With modern digital photography, everything we shoot is colour. Switching a photo to black and white is an active choice. You may set it in camera but otherwise you can do this when editing, giving you more control. In this short blog series I’m examining some of the reasons I have chosen to turn a photo monochrome. As I said in the previous post, sometimes it is about finding the soul of an image. This time I want to flatten perspective, which might sound like a bad idea but I will explain why.
Sometimes when I take a photo my eye is drawn to one main focal point. I know what I want the photo to be about, but when I look at the photo on the screen later I find I’m looking somewhere else. The lightest parts of the image nearly always draw the eye. A deep perspective can also make you look at the part of the image which is furthest away. If that’s not what I want then I need to flatten perspective.
This photo of choir pews is a pattern image with a very shallow depth of field. The whole idea of a shallow depth of field is to get the viewer to pay the most attention on the small, sharp area of the photo. The problem here is that there are lots of interesting bits of the photo to look at. There are bright areas above and below and pretty patterns.
I’m only trying to make one point with this photo, but I think it’s being missed. I’m trying to say “look at this pattern in perspective” but I find my eyes darting all over the place.
Turning the photo black and white has simplified it and allowed me to make my point. I do think that I’m looking at it the way I wanted, now the colour has gone. Can you notice this difference?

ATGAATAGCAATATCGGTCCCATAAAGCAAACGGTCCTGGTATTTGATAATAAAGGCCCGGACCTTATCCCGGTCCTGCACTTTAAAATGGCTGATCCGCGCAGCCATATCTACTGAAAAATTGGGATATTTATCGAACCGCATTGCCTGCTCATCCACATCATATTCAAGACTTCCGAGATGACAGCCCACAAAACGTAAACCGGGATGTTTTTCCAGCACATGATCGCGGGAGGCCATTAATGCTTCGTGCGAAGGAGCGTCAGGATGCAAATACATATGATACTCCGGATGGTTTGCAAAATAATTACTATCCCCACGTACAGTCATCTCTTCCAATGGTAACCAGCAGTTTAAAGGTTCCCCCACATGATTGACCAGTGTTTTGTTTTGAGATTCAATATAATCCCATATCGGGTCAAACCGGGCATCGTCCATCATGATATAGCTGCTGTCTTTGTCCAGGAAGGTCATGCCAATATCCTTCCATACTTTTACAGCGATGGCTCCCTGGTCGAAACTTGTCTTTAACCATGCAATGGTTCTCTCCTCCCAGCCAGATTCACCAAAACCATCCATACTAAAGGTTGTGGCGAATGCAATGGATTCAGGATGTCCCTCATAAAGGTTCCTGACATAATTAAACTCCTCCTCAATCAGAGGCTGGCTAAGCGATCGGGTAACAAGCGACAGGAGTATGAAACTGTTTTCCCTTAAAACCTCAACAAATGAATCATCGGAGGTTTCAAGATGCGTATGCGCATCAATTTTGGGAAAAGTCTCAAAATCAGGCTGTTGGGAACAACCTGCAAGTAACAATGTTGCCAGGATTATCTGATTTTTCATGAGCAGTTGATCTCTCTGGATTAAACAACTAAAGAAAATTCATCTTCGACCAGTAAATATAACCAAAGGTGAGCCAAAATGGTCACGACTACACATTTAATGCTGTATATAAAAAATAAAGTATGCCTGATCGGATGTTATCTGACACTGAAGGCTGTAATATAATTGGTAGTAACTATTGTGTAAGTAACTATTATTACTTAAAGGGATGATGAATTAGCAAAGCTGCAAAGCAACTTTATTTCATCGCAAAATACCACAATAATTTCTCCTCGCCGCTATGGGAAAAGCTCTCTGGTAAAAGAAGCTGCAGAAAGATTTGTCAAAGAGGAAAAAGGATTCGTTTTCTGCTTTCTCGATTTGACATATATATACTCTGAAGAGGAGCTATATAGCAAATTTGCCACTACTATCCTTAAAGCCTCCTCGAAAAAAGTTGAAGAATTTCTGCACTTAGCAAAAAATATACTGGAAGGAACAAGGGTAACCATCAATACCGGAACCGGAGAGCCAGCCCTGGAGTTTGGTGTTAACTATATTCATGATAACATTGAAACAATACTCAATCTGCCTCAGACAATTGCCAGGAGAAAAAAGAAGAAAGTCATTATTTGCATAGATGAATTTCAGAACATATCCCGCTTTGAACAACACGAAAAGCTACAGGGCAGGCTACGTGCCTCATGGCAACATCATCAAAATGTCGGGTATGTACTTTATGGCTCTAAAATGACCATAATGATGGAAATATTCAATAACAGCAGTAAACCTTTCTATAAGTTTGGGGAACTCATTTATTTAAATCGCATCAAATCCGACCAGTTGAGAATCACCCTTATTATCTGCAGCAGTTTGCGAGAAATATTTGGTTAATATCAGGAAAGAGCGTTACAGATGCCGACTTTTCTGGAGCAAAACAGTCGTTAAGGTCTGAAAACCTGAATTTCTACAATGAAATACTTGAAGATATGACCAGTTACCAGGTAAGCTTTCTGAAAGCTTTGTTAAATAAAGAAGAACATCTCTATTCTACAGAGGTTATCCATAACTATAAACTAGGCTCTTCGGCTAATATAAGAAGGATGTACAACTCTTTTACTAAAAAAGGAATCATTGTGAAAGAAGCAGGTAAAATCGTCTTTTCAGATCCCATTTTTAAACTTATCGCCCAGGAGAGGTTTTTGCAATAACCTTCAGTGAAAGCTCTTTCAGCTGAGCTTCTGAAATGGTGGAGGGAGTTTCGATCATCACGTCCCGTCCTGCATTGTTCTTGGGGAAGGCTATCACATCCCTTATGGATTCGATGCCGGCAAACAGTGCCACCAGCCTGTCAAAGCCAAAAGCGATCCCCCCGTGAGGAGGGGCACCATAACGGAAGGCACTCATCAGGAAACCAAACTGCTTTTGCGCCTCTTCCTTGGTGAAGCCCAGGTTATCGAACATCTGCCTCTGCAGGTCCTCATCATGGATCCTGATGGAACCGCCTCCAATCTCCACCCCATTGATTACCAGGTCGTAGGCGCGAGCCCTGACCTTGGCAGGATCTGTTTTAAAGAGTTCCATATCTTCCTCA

Stone House and Gate
The second photo of a stone house behind a gate is a little boring in colour. The sunlight picks out a pattern on the gate and the house is quite charming. The light on the stone gables of the house is the really interesting part, but it feels quite far away.
To flatten perspective I turned the image black and white. That means that the distant house seems nearer and sits better in the centre of the photo. It doesn’t seem so far away behind the gate.
The depth was unhelpful, and having the gate and house appear closer just makes more sense. Do you agree?
Monochrome to Flatten Perspective
In both cases I did not realise that the photo needed a black and white treatment at the time that I shot it. That’s something I figured it out later in editing. I almost never go out to take photos aiming to make them black and white. I’d need a lot more practice to get the eye for that.
This blog series on Reasons to Shoot Black and White continues with the next post about removing distractions.
Read about my monochrome peacock edit in “Adding Filters to Photos for Unusual Effects”
Read my previous photography critique series on “Judging a Photograph” from the start.
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